Any corporation, whether it's a car maker or a co-op, that doesn't budget wisely for increased costs is bound to fail. (If you're not convinced, Google "GM.") A co-op that doesn't raise maintenance fees to match its costs either has a tremendous sum in reserves and lives off the interest (think: Park Avenue) or needs a new board, one that isn't afraid to face reality even when shareholders are.

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Board qualifications - HG Dec 08, 2008


All suggestions and experiences appreciated:

At this time we have no qualifications in our Bylaws for Board members &#150; except that they must be owners.

Last year a Shareholder ran for the Board who is involved in a very heated law-suit with the building. Most SH found it disturbing that he was allowed to run. He was not elected -- but he did come to the meeting with a lot of proxies. And we were concerned.

We want to insert an new amendment into our Bylaws &#150; as to qualifications of Board members &#150; prohibiting SH involved in any legal dispute with the Coop or in errors &#150; to run for the Board.

Also, if a Board member becomes involved in a legal dispute with the building while on the board &#150; that he/she resign.

In the past we had a BM involved in a legal dispute on the board, and this owner benefited from being on the Board&#151;discussing the case with the Coop lawyer, Mang Company and friendly board members.

Thank you&#133;HG

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HG - If you want to amend your by-laws to say that board candidates can't be in legal disputes with the coop and a BM must resign if he is in such a dispute, talk to your coop attorney. You have to notify all SHs of the exact wording of the amendment before it is voted on, get the required SH vote, etc.

You said you had a BM in a legal dispute with the coop who benefited from talking to mgmt and other BMs about it. Mgmt and other BMs should stay out of discussions like that, and a BM shouldn't "discuss" his legal dispute with the coop attorney. His attorney can, but the coop attorney represents the coop as a whole. He shouldn't "discuss" or give advice to any individual SHs who are in a legal dispute/lawsuit with the coop. It's not appropriate, and it's not in the best interests of the coop as a whole.

As for qualifications of BMs, I know bldgs who amended their by-laws to state that a person must be a SH for 1 year (one bldg requires 2 years) before he can run for the board. Not a bad idea. It gives people who never lived in a coop time to familiarize themselves with the coop "concept" and get to know their bldg a bit before they attempt to be one of the people who govern it.

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tips and building staff - Anonymous Dec 05, 2008


theoretically, cash tips over $20 in any given month are supposed to be reported to the IRS. the employer is responsible and can be fined if caught not reporting and so can the staff member. what is a coop to do to be REALLY proper. Should they ask residents to tell them the amount they tip and then the coop can report it to the IRS? This seems to protect the coop.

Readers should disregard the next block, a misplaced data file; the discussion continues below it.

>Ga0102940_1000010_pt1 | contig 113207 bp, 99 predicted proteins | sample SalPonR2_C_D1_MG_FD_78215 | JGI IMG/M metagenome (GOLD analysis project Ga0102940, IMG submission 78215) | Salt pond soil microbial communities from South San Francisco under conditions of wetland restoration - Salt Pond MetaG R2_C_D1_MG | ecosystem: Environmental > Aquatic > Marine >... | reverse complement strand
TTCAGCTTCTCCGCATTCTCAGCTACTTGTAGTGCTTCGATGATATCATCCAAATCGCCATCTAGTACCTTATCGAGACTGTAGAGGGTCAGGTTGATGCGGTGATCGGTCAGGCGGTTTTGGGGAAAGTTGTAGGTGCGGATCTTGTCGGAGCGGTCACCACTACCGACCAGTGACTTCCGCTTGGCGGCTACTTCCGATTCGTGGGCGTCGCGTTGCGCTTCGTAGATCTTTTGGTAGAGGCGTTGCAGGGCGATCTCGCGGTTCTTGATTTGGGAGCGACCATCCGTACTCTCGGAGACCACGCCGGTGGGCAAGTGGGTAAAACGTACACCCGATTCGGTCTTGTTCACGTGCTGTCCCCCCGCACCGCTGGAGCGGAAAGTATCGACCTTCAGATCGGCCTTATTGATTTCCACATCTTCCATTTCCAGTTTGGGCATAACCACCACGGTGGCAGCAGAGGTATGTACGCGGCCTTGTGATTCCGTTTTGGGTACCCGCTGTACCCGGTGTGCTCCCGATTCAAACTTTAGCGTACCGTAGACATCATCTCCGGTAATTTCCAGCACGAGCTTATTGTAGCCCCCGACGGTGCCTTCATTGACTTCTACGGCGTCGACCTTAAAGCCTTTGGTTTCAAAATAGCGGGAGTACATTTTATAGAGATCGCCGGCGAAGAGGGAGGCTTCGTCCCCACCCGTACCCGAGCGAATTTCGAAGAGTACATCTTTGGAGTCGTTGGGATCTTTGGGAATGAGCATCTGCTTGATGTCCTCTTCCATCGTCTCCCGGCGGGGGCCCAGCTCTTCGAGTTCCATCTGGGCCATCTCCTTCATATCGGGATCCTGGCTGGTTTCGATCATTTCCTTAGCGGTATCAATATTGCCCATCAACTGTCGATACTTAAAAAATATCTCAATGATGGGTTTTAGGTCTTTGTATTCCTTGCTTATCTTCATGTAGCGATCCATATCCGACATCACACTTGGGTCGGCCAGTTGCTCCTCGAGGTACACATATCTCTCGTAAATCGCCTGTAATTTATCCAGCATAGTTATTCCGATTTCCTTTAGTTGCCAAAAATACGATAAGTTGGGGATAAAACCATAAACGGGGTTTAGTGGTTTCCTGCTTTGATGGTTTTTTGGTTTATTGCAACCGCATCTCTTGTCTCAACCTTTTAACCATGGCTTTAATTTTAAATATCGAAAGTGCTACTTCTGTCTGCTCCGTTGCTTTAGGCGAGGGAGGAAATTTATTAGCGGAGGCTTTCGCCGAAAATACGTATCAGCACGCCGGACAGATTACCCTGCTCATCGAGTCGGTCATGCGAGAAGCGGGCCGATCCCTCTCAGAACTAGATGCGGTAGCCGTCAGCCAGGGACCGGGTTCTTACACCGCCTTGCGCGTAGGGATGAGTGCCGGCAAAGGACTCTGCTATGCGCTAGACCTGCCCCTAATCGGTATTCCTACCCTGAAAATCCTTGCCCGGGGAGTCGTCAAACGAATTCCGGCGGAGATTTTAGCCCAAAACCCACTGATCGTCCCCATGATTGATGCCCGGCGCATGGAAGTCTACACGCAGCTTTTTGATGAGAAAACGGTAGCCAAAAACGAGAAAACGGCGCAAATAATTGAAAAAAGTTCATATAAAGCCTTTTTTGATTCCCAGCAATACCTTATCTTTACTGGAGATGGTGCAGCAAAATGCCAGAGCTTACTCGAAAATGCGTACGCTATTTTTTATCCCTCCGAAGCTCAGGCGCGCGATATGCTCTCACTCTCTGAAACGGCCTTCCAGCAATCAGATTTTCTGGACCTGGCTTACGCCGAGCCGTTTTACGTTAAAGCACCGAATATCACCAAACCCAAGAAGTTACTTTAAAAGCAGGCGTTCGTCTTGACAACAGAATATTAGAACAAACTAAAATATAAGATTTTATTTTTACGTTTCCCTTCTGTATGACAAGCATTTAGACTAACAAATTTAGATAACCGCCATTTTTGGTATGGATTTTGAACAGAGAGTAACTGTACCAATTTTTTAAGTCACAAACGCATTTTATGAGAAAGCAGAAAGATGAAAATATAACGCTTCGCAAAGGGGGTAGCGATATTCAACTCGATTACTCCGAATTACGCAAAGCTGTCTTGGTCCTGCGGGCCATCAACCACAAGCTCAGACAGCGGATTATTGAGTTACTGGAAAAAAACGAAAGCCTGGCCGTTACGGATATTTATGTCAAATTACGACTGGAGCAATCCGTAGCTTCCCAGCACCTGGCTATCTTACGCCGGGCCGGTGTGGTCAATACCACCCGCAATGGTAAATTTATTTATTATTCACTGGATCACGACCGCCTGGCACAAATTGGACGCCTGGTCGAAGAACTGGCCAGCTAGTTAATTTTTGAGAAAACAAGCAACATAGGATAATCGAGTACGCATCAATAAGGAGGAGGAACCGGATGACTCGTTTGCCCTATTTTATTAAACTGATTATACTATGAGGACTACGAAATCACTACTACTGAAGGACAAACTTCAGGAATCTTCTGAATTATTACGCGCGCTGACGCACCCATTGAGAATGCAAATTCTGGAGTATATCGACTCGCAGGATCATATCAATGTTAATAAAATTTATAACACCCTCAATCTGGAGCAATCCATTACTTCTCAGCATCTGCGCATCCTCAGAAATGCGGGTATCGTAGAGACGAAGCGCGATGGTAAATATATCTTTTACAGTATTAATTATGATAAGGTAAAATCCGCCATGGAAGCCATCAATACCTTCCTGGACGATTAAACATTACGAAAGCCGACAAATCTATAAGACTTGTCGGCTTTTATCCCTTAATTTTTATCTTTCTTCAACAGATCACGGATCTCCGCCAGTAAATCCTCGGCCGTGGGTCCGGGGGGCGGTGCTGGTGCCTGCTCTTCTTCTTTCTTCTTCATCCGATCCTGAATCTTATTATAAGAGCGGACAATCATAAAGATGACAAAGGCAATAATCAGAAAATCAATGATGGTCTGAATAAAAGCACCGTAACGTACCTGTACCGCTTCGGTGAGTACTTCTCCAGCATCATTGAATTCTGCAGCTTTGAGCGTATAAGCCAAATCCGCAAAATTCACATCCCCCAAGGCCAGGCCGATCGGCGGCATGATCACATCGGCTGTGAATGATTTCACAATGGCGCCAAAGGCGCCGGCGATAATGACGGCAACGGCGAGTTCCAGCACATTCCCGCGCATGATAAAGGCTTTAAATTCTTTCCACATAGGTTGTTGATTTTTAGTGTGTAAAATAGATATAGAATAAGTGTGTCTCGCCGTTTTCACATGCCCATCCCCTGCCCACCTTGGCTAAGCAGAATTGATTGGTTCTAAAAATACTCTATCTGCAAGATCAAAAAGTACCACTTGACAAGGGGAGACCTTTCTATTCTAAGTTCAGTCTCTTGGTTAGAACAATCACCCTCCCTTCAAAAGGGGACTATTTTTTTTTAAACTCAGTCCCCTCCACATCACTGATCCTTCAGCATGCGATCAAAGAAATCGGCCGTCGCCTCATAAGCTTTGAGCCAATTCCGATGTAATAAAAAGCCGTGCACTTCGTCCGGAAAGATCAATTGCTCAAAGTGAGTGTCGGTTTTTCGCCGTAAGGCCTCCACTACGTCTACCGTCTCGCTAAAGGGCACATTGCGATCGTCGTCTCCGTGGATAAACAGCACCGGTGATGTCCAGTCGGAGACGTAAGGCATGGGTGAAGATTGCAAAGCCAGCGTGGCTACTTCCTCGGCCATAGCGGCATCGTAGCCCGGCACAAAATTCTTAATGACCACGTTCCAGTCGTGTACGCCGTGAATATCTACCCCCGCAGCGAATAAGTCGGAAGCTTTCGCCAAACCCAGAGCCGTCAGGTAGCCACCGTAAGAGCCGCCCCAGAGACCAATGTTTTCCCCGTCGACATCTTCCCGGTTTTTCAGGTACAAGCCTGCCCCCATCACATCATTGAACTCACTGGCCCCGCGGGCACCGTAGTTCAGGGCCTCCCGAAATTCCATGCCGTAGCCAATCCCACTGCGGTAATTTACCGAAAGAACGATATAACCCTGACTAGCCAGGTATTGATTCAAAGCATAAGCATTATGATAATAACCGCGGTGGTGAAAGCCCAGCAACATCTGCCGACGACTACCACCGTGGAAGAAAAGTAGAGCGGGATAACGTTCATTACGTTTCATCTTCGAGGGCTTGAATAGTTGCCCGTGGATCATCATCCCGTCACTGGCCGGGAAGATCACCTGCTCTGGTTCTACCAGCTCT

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Leave this alone...Why are you going there?

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I know i know. but am going there for good reason. corrupt super. sleeping board. inequal repairs and favors for residents depending on $. need to balance it out.

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During my 30 years of coop management I NEVER had a client report cash tips. If the building really wants to pi-- off the staff this is the best way to do it. Tips is what motivates them as much as their salary, if not more.

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People like you make it hard to keep good employees in any building.

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sal - this was your 12/5 posting:
"I know i know. but am going there for good reason. corrupt super. sleeping board. inequal repairs and favors for residents depending on $. need to balance it out."

I wouldn't worry about reporting cash tips. If I were you, I'd focus on finding a new super, waking up your board (or getting other people elected to it), and having your property mgr handle and schedule repairs for residents on a fair, equal basis. And that's the best "tip" I can give you. ;-)

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they are not good employees. this is the problem. pleaseunderstand.

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I'm a resident manager, if the employees are not any good or dont follow company procedure then you need to make a change. This will give your building a bad reputation were no credible worker will want to work for your building.

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Negative operating funds - rs Dec 04, 2008


Our condo has negative operating funds and almost no reserves and our mothly charges will be going up. aren't we in a terrible financial situation to be so on the edge? The Board seems tobe in dneial or glossing over this

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Run for office and find out before it is too late.